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(Reference retrieved automatically from Web of Science through information on FAPESP grant and its corresponding number as mentioned in the publication by the authors.)

Exploring Low Cost Laser Sensors to Identify Flying Insect Species Evaluation of Machine Learning and Signal Processing Methods

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Author(s):
Silva, Diego F. [1] ; Souza, Vinicius M. A. [1] ; Ellis, Daniel P. W. [2] ; Keogh, Eamonn J. [3] ; Batista, Gustavo E. A. P. A. [1]
Total Authors: 5
Affiliation:
[1] Univ Sao Paulo, Inst Ciencias Matemat & Computacao, BR-13560970 Sao Carlos, SP - Brazil
[2] Columbia Univ, Elect Engn, New York, NY 10027 - USA
[3] Univ Calif Riverside, Dept Comp Sci & Engn, Riverside, CA 92521 - USA
Total Affiliations: 3
Document type: Journal article
Source: JOURNAL OF INTELLIGENT & ROBOTIC SYSTEMS; v. 80, n. 1, SI, p. S313-S330, DEC 2015.
Web of Science Citations: 16
Abstract

Insects have a close relationship with the humanity, in both positive and negative ways. Mosquito borne diseases kill millions of people and insect pests consume and destroy around US \$40 billion worth of food each year. In contrast, insects pollinate at least two-thirds of all the food consumed in the world. In order to control populations of disease vectors and agricultural pests, researchers in entomology have developed numerous methods including chemical, biological and mechanical approaches. However, without the knowledge of the exact location of the insects, the use of these techniques becomes costly and inefficient. We are developing a novel sensor as a tool to control disease vectors and agricultural pests. This sensor, which is built from inexpensive commodity electronics, captures insect flight information using laser light and classifies the insects according to their species. The use of machine learning techniques allows the sensor to automatically identify the species without human intervention. Finally, the sensor can provide real-time estimates of insect species with virtually no time gap between the insect identification and the delivery of population estimates. In this paper, we present our solution to the most important challenge to make this sensor practical: the creation of an accurate classification system. We show that, with the correct combination of feature extraction and machine learning techniques, we can achieve an accuracy of almost 90 % in the task of identifying the correct insect species among nine species. Specifically, we show that we can achieve an accuracy of 95 % in the task of correctly recognizing if a given event was generated by a disease vector mosquito. (AU)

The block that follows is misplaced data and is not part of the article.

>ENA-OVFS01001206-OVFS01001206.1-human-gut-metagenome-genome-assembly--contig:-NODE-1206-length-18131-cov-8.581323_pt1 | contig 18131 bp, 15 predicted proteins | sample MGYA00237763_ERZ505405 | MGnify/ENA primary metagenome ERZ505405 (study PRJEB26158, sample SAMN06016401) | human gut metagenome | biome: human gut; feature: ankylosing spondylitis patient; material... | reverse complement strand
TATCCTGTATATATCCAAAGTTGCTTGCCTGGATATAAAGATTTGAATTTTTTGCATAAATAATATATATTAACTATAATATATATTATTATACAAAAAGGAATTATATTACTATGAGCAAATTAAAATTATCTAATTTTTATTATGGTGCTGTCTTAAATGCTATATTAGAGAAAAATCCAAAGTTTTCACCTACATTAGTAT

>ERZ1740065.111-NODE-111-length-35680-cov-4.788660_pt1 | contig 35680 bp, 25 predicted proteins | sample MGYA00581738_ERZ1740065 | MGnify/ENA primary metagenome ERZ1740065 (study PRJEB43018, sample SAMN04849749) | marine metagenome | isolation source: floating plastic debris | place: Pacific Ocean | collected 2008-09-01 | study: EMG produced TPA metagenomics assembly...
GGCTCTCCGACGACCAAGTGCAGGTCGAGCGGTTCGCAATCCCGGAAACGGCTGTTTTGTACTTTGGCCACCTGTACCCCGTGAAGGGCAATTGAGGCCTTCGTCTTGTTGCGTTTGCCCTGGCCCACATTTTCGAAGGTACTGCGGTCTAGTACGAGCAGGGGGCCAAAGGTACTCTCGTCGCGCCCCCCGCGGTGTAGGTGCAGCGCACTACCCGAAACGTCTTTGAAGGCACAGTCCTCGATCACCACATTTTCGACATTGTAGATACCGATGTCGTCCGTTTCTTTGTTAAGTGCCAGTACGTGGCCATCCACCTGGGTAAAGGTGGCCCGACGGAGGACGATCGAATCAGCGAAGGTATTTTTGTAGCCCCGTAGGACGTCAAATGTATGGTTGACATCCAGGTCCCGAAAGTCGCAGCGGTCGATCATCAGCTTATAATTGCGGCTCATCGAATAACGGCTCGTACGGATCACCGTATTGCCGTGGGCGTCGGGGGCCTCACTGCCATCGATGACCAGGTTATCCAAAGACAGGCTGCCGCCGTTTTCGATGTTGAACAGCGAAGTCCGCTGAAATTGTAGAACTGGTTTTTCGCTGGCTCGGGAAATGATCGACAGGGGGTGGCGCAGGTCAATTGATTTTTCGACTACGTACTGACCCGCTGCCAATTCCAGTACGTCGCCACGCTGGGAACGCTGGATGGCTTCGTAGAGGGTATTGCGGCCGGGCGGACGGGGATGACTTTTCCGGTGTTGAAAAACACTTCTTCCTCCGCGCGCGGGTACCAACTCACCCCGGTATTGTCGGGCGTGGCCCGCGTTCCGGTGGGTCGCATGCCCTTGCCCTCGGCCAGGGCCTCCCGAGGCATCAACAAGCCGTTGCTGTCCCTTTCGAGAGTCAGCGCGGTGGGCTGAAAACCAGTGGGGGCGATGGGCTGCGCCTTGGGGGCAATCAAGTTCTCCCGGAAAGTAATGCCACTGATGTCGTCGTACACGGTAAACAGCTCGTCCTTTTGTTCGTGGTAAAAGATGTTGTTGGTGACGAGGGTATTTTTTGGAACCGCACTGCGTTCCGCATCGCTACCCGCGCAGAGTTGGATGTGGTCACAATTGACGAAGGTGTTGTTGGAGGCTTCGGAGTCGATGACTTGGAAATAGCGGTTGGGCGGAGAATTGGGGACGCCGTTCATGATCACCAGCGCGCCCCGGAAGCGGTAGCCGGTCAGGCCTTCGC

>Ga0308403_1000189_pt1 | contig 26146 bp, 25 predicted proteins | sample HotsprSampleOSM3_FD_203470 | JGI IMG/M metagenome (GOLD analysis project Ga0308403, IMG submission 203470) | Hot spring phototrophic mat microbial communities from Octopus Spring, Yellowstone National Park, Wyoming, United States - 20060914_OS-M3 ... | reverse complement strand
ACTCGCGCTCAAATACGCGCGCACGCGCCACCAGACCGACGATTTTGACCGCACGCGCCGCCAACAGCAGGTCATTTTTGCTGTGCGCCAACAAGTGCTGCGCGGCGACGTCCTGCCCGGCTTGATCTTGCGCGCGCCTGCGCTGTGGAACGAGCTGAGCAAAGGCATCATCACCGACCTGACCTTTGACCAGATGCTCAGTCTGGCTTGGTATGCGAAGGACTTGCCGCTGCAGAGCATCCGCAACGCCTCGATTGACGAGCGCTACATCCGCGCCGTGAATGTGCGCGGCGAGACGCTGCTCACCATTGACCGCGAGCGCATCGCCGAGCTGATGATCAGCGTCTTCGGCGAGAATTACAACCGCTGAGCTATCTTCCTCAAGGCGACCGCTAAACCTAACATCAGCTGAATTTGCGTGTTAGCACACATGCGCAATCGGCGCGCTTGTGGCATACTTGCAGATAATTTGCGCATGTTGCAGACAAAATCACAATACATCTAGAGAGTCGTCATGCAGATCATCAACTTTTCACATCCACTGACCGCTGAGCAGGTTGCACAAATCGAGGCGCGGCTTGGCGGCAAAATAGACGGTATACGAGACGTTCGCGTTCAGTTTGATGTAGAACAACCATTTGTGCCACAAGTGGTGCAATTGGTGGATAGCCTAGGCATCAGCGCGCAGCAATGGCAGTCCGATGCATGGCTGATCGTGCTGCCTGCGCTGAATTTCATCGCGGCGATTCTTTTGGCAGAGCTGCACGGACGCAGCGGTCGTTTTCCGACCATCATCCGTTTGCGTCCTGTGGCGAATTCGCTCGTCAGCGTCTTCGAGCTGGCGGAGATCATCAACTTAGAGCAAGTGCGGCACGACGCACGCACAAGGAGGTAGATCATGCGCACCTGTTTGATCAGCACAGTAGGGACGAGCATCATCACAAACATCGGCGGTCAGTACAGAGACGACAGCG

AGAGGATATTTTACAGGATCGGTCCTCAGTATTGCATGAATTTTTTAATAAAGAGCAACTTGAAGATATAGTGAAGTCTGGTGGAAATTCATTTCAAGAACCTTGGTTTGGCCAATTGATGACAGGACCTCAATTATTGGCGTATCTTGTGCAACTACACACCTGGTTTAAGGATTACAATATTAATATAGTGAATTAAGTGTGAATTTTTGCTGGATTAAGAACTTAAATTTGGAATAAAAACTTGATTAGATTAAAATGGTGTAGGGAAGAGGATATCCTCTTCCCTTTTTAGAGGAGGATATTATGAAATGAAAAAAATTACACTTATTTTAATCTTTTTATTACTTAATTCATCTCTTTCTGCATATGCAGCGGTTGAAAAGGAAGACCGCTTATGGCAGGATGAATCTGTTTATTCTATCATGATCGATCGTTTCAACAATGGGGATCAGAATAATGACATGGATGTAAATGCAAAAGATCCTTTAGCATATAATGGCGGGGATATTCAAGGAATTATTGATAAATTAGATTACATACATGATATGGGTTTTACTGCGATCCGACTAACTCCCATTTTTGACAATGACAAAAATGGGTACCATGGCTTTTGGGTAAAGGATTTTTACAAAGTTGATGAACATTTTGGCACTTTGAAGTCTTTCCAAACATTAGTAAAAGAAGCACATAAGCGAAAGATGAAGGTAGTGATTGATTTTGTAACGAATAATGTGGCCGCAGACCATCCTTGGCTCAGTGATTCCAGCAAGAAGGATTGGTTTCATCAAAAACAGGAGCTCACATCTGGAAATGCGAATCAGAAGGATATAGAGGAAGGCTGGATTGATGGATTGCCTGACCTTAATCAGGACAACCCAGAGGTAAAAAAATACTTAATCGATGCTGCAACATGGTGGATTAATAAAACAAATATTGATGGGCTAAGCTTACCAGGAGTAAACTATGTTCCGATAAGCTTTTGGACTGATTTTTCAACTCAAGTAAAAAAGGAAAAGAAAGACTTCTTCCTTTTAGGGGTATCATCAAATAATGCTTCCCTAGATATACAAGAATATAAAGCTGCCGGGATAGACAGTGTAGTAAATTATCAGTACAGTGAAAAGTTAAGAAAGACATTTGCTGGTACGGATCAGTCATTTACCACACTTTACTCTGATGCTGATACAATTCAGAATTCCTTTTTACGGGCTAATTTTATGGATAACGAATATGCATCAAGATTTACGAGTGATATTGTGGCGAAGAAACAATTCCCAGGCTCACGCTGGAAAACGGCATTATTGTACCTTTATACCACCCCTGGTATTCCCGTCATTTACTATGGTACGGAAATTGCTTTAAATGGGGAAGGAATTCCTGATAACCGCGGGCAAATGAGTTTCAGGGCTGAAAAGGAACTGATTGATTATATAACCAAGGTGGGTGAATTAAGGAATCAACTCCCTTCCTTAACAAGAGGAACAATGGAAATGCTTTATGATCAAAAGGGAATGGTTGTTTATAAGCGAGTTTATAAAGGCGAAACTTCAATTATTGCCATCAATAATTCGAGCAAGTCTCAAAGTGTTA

FAPESP's process: 13/26151-5 - Time series analysis by similarity in large scale
Grantee:Diego Furtado Silva
Support type: Scholarships in Brazil - Doctorate
FAPESP's process: 11/17698-5 - Classification of non-stationary data stream with application in sensors for insect identification
Grantee:Vinícius Mourão Alves de Souza
Support type: Scholarships in Brazil - Doctorate
FAPESP's process: 12/50714-7 - Intelligent sensor for controlling agricultural pests and disease-vector insects
Grantee:Gustavo Enrique de Almeida Prado Alves Batista
Support type: Regular Research Grants